- The Washington Times - Tuesday, March 29, 2005

Science or not

“Einstein was a scientist and Freud considered himself one. … It is possible to regard Freud’s thought as magnificent without taking it to be scientific, or even true. …

“The fundamental difference between Einstein’s celebrity and Freud’s is that the former’s was established by scientific observation. Einstein became a star when the papers splashed the news that observations of bending in starlight matched what his theory had predicted.

“Nothing in Freud could ever be tested that way, and so there was little to restrain a mind that had started out studying neuroanatomy from ending up in portentous rumination about a ‘death instinct.’

“Freud’s legacy is not a scientific discipline, but a body of lore, imagery and insight sufficient to equip a small civilization. He began as a biologist of the mind and became, in the phrase of the science historian Frank Sulloway, its greatest myth-maker.”

Marek Kohn, writing on “The Invisible Century,” in the March 28 issue of the New Statesman

Feminist rules

“[Harvard University President Lawrence H.] Summers unwittingly stepped on the third rail of university politics when he speculated that innate differences between the sexes might be one reason there are fewer women than men at the highest echelons of math and science. …

“To an outsider, the controversy must look very strange. Nothing Summers said was a threat to the advancement of a single competent woman in any of the sciences. The statistical fact that more men tend to score in the top 5 percent of math-aptitude tests makes no predictions whatsoever about the abilities of any particular man or woman.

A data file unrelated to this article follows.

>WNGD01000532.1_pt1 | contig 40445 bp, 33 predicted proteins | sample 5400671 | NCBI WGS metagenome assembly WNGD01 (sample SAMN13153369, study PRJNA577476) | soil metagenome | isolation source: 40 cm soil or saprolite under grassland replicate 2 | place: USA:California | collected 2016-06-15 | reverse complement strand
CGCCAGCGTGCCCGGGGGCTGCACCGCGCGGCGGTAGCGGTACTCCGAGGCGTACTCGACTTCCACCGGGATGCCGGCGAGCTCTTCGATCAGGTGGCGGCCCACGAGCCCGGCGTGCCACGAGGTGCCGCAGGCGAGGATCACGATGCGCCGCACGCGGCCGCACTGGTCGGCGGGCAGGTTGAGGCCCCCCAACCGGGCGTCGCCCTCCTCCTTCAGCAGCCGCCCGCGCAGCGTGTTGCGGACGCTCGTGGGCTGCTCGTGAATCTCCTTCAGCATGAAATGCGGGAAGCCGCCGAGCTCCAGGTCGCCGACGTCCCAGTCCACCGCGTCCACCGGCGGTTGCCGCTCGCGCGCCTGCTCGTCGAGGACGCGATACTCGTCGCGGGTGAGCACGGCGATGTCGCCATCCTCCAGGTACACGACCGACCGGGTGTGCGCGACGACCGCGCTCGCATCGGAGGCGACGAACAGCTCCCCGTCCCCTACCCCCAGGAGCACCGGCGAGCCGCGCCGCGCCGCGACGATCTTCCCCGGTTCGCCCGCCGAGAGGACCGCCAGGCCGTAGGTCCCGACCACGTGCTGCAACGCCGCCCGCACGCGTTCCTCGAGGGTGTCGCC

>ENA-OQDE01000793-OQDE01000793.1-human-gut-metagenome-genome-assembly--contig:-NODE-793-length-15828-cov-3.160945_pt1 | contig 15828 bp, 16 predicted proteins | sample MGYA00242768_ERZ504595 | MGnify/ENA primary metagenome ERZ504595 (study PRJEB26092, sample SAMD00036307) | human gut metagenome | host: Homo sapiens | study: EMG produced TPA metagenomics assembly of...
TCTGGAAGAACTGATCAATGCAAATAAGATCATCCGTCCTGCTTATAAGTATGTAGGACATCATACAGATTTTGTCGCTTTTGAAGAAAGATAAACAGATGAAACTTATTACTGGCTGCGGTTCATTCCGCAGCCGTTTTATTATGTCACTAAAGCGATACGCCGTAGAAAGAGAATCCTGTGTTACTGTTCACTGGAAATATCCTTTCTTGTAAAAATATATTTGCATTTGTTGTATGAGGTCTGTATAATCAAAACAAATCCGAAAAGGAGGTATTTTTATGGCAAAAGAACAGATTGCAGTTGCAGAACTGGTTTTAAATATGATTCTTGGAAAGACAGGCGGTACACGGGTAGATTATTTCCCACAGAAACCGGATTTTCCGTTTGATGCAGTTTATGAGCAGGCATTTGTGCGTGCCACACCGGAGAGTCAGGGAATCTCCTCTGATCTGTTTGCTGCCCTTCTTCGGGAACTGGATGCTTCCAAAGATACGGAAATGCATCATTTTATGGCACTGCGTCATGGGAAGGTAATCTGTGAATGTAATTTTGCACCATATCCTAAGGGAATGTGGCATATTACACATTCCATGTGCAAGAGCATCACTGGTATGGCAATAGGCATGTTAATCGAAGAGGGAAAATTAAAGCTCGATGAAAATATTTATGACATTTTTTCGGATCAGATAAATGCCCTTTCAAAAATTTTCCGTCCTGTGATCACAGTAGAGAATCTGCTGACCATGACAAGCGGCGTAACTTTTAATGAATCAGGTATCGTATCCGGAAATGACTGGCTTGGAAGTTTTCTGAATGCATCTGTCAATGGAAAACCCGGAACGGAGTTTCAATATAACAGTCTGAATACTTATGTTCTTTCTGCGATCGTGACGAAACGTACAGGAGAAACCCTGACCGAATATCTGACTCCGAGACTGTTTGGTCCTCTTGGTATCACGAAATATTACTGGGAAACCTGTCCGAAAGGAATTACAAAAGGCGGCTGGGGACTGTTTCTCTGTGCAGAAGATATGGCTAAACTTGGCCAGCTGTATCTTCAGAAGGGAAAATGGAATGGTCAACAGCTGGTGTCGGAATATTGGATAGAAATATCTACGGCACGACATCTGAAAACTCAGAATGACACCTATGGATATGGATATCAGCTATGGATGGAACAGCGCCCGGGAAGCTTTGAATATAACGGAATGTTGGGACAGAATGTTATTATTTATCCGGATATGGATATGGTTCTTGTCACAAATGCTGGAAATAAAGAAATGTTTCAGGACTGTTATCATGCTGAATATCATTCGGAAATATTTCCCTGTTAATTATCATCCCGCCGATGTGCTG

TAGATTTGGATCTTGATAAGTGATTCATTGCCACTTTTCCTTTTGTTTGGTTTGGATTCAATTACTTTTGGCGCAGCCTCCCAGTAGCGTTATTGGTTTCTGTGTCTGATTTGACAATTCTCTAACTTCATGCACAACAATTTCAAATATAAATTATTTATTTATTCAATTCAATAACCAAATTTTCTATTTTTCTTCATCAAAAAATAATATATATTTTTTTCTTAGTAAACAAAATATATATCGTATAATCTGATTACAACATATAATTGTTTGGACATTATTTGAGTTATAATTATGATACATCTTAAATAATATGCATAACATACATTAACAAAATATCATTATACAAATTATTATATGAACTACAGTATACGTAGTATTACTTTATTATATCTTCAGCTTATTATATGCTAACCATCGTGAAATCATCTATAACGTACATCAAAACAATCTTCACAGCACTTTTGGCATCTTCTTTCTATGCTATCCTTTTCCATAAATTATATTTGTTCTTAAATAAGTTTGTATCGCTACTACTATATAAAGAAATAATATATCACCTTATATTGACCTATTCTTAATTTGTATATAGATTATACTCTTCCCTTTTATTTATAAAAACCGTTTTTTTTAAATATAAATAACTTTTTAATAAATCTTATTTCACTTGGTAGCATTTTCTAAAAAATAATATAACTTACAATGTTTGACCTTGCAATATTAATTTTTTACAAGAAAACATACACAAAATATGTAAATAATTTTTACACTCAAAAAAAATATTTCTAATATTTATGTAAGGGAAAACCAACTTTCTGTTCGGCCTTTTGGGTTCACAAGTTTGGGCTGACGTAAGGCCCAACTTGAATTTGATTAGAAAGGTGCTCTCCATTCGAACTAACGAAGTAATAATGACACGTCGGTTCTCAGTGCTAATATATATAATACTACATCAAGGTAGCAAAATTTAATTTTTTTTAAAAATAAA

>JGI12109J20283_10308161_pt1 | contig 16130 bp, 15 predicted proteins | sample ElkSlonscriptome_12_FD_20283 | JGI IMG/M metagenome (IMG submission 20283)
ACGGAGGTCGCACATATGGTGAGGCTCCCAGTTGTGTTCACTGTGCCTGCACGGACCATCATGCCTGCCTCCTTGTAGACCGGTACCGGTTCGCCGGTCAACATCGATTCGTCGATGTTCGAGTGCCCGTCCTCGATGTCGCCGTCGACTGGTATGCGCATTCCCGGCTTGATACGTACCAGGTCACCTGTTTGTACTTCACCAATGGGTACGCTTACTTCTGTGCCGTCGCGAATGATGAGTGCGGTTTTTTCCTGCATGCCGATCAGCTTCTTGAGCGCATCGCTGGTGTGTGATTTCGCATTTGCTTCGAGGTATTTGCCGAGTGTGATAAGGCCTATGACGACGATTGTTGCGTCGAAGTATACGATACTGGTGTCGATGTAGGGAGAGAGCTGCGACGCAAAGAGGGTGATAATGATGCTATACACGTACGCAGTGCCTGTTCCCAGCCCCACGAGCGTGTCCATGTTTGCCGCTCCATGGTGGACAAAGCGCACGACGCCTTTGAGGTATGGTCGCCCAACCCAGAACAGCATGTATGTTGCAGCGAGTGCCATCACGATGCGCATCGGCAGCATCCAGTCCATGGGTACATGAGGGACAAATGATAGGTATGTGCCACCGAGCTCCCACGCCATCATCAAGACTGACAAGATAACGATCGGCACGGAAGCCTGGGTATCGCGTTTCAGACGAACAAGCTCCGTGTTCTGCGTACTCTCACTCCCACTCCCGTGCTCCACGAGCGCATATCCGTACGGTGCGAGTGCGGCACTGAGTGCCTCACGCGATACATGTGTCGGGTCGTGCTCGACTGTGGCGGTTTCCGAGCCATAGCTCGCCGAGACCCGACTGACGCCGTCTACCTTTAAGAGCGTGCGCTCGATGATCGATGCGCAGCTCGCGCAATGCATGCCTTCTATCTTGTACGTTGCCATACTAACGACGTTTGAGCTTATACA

“Far from being outrageous or sexist, Summers’s comments were completely respectable and altogether mainstream. But not in the academy. As one outraged Harvard feminist professor of ethics, Mahzarin Banaji, told the Harvard Crimson, ‘In this day and age to believe that men and women differ in their basic competence for math and science is as insidious as believing that some people are better suited to be slaves than masters.’ …

“Mother Nature does not play by the rules of political correctness. And not even Harvard can flourish when intellectual freedom is forced to play by twisted feminist rules.”

Christina Hoff Sommers, writing on “Who Stole Harvard?” March 22 in National Review Online at www.nationalreview.com

Maximize happiness

“The louder we proclaim our sexual freedom, our casting off of repressive attitudes, our anything-goes morality, the less persuasive the claim becomes. We protest too much.

“For, alongside the claimed sexual empowerment, fears are growing about sexually transmitted infections … the birthrate is falling; sexual maturation among adolescents is being compressed and distorted; and the structure of adult lives is such that we have less sex than is good for us — or at least for our happiness. The story of modern sex is too much noise in public, and not enough in private. …

“Research suggests the median American has sex two to three times a month … and that those who have sex more often report significantly higher levels of happiness. But it also shows how many sexual partners you should have in 12 months if you want to maximize your happiness. The answer? No, not 365. One.”

Richard Reeves, writing on “Does sex make us happy?” in the March 28 issue of the New Statesman

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